In October 2014, female boxer Phindile Mwelase died after being knocked out by Liz Butler in Pretoria. Mwelase suffered a brain bleed and spent two weeks in a coma before passing away. The deaths just keep on coming. By and large we don't hear about them or pass little heed when we do.
The great French writer Rochefoucauld said that "neither the sun nor death can be looked at with a steady eye." I'm inclined to think that the same applies to boxing, perhaps because of its connection with death. We seem reluctant to have an honest look at the enormity of what transpires in the ring and examine its implications.
So at the moment there is a huge debate about and much concern being expressed over the possibility that rugby may lead to players suffering concussions which affect their brain function in later life. The NFL in America has paid out a large amount of money to retired players after it emerged that repeated blows to the head had resulted in some players suffering from a degenerative brain disease.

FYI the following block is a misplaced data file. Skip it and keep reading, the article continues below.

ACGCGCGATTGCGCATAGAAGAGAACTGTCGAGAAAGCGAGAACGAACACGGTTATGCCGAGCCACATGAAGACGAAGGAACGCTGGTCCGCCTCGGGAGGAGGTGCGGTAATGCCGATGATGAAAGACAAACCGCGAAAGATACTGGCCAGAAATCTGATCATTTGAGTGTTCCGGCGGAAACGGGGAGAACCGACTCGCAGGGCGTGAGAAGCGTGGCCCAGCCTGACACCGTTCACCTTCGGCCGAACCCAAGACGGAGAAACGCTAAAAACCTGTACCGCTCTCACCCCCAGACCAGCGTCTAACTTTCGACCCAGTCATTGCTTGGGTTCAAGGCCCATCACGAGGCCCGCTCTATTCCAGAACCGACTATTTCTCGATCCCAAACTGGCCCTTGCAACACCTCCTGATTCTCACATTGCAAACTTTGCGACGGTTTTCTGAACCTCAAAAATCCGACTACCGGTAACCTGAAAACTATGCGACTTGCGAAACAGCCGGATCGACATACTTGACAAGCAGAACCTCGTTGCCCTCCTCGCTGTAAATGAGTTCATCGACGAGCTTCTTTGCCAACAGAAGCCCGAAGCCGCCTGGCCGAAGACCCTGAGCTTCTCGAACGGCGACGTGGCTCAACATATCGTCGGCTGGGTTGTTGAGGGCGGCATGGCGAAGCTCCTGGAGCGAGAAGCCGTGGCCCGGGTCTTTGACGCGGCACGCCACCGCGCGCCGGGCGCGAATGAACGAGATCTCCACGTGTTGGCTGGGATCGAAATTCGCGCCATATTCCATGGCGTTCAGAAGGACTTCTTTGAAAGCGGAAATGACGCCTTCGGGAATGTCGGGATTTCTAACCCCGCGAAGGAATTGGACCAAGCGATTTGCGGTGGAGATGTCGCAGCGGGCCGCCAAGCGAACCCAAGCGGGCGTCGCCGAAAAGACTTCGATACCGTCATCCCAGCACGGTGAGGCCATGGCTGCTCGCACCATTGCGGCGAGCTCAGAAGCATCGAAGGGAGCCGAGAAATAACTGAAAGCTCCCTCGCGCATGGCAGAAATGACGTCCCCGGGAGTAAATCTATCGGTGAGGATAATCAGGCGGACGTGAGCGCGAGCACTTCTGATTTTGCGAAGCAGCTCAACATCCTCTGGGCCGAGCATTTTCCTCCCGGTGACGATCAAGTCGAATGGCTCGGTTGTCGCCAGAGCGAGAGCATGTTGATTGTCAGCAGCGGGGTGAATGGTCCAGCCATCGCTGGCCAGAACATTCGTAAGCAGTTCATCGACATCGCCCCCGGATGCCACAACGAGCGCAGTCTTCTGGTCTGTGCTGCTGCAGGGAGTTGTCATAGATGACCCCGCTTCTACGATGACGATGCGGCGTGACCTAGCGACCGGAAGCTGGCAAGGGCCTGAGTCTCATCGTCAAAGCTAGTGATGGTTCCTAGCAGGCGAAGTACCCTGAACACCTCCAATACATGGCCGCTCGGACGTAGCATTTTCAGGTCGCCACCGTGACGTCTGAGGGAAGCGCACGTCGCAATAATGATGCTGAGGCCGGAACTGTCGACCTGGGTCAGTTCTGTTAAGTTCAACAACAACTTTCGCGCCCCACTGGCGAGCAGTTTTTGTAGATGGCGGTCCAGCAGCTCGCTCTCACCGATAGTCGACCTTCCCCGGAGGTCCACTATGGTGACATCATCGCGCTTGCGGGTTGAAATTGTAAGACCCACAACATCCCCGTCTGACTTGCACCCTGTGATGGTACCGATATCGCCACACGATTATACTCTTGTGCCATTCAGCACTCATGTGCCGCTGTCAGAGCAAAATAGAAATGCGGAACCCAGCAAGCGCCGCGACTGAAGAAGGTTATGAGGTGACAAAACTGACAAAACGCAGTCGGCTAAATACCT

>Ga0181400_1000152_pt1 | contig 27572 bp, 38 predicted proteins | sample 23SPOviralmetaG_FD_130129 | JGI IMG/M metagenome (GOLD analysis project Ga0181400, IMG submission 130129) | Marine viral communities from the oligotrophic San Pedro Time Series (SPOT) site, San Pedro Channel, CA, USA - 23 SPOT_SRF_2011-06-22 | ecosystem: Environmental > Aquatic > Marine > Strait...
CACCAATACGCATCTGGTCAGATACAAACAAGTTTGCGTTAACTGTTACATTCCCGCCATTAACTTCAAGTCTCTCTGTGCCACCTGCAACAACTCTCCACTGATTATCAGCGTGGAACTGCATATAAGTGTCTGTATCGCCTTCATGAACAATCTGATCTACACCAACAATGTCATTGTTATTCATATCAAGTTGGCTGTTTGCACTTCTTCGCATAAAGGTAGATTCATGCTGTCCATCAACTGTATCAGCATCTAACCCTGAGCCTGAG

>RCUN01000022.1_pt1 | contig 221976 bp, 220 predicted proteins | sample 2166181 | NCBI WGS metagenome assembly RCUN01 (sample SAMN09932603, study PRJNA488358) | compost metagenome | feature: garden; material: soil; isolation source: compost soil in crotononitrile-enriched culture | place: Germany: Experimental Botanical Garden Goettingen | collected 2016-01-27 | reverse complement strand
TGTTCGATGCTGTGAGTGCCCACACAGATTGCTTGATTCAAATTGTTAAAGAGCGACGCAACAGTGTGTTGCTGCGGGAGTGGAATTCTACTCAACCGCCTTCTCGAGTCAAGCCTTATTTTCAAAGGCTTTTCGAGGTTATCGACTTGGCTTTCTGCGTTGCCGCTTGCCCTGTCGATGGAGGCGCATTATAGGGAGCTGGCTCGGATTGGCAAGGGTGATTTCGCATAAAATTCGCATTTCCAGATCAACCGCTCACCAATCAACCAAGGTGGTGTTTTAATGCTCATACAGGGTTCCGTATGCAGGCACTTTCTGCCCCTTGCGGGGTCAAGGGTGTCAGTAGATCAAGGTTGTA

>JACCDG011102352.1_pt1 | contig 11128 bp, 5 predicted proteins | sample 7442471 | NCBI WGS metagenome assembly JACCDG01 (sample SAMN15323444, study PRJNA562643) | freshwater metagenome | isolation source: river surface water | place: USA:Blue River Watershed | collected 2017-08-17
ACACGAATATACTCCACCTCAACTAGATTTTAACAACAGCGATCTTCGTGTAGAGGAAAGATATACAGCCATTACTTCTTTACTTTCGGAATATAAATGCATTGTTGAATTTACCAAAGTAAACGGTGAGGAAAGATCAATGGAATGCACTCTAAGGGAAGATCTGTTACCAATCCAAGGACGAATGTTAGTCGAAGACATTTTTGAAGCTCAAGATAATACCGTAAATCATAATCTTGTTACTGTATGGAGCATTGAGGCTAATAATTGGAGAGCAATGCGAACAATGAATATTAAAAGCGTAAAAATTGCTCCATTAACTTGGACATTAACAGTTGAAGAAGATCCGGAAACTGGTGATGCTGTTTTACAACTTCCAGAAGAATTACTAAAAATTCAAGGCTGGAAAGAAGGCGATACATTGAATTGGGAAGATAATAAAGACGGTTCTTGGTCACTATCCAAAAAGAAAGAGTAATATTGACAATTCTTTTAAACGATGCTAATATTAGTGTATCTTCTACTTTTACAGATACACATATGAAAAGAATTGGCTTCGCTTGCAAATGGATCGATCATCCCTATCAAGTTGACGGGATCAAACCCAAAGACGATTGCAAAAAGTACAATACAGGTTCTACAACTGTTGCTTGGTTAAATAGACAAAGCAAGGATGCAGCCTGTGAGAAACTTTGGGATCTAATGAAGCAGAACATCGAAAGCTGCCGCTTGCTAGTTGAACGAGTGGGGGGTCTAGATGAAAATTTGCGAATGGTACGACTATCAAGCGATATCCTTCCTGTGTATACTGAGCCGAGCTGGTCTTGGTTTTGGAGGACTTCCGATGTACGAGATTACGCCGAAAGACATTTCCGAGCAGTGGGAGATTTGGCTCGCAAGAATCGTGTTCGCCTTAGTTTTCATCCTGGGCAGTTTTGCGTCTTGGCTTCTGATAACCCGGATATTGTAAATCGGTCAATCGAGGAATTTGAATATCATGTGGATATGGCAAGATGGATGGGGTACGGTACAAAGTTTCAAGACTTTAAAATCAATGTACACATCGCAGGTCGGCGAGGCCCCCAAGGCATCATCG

There has been much scolding of the rugby authorities and suggestions that youngsters be banned from tackling. In the US there's even a campaign to stop underage soccer players from heading the ball from fear that this might eventually lead to some form of brain damage.